Written by Malcolm Ingleby Scott
We were officially given into Japanese custody by the German Authorities on 10th July 1942 on board the SS Ramses in Yokohama harbour. Addressing us there a Japanese official informed us we were being placed under the care and charge of the Fukushima Prefecture and that we were fortunate in the allocation as, amidst beautiful surroundings, very fine accommodation, including spacious lawns and shady trees, had been placed at our disposal.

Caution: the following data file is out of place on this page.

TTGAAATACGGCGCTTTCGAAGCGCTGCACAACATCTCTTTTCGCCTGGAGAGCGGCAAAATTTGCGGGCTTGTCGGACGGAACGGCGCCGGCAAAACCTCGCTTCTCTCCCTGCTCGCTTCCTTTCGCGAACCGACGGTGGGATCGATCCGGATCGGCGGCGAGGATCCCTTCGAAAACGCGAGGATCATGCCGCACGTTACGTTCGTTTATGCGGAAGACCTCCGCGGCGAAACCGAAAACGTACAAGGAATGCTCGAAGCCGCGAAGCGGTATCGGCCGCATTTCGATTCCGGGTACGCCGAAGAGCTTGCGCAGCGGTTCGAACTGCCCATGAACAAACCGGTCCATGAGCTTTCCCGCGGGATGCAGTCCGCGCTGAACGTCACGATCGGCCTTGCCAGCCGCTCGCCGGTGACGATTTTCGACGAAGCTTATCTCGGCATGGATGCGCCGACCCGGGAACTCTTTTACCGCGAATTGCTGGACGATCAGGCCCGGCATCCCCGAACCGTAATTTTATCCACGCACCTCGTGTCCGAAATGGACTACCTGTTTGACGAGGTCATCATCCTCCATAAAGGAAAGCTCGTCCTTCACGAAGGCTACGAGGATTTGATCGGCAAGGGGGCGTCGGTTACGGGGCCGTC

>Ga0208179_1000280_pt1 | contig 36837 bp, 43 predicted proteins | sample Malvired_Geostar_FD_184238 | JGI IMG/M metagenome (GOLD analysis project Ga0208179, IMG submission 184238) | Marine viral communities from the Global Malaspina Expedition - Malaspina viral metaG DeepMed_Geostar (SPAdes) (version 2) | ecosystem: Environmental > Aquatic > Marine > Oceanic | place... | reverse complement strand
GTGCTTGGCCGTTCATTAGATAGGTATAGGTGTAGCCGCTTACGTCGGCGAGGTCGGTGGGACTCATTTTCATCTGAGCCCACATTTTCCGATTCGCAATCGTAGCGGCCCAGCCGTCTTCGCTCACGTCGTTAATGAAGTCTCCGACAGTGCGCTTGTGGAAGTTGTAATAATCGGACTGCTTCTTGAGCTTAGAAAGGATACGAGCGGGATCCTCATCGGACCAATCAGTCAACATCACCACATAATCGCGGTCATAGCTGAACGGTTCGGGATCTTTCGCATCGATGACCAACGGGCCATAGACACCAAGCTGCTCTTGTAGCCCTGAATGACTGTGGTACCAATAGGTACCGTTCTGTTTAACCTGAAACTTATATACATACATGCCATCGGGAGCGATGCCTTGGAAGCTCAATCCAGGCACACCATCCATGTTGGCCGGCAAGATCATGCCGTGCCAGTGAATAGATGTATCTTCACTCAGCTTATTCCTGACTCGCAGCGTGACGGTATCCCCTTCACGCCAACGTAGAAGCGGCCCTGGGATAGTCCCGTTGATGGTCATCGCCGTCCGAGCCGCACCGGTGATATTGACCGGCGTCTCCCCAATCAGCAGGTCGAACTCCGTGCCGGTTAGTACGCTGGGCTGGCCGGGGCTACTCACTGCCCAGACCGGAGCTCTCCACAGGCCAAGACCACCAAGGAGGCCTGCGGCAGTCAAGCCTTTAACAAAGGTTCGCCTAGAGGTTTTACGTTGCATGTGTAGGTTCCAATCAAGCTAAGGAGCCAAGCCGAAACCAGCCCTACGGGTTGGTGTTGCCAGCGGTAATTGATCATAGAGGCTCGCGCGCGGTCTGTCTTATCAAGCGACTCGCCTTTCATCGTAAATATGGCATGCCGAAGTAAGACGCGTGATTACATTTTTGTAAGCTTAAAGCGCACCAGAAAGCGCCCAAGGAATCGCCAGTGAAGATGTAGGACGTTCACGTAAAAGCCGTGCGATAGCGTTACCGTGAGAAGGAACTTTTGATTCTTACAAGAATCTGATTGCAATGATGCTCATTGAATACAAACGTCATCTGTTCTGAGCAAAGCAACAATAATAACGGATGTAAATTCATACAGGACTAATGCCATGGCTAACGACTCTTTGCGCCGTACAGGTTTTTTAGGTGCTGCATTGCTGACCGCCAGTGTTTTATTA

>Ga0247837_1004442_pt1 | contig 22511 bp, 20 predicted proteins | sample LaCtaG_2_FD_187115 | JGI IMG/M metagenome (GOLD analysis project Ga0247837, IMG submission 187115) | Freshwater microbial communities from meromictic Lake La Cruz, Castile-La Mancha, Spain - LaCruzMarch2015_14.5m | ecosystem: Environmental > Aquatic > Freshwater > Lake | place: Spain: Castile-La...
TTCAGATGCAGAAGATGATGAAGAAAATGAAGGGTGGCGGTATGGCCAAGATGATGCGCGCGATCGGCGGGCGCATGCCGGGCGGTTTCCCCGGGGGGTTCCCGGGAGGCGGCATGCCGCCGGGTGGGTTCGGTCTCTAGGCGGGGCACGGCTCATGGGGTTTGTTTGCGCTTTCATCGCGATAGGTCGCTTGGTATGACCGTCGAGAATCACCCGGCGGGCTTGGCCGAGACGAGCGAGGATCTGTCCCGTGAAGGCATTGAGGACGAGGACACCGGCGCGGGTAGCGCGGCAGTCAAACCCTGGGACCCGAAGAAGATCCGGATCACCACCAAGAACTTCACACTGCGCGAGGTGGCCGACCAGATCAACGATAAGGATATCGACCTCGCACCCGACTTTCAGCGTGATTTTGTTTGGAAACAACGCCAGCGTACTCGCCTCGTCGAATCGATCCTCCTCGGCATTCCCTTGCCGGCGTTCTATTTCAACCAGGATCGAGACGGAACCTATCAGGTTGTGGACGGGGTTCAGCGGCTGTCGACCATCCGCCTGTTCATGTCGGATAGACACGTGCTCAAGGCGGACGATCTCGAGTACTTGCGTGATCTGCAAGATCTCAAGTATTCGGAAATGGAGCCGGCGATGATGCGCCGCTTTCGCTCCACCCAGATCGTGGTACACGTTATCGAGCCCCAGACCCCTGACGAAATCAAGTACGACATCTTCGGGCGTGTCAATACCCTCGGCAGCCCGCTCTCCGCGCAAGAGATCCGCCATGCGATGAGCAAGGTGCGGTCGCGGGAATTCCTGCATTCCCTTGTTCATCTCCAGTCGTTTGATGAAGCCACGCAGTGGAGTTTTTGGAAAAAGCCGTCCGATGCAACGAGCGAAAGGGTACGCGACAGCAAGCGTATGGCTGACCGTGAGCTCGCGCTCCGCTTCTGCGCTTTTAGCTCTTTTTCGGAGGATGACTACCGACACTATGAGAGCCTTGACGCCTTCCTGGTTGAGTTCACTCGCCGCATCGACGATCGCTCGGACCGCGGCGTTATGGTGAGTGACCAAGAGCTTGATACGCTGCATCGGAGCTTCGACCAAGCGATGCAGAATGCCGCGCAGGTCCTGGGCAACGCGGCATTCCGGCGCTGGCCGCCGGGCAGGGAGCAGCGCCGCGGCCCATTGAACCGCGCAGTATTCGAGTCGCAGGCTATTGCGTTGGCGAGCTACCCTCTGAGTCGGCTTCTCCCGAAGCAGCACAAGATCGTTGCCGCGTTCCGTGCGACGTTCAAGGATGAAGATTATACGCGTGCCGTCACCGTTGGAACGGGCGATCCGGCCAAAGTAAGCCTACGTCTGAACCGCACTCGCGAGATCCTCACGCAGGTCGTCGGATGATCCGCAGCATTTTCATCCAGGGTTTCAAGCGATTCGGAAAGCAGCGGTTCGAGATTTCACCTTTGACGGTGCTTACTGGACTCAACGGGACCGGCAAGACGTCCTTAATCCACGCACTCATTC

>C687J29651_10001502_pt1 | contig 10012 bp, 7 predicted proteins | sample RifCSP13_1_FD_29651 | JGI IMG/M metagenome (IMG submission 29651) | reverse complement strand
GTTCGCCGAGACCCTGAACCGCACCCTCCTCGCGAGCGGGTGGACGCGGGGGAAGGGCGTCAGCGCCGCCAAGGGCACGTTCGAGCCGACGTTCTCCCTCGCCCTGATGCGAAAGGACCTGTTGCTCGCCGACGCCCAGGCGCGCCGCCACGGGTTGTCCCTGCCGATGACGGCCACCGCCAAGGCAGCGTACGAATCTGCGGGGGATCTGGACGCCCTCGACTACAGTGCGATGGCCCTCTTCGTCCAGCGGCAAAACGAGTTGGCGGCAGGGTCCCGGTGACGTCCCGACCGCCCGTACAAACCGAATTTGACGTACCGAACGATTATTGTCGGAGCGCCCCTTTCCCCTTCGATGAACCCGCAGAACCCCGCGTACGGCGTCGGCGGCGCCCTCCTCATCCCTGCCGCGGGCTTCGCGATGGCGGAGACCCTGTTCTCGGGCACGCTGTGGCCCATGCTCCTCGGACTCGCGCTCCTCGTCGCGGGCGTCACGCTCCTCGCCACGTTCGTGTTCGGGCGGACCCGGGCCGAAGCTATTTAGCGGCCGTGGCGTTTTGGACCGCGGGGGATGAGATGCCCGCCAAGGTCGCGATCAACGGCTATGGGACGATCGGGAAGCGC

On the night of 10th/11th July we were taken by train to the town of Fukushima and about 9am reached our destination, a Roman Catholic Convent on the outskirts of the town. There we were placed in charge of a special branch of the local police force. Climate - Fukushima lies in a very fertile valley, at an altitude of over 1000 feet above sea level. From December to March snow lies constantly and daily temperatures vary between freezing point and 14° F below. Spring and Autumn are of very short duration while Summer is hot and very humid. Earth tremors at times have been very severe though seldom last for more than a few seconds.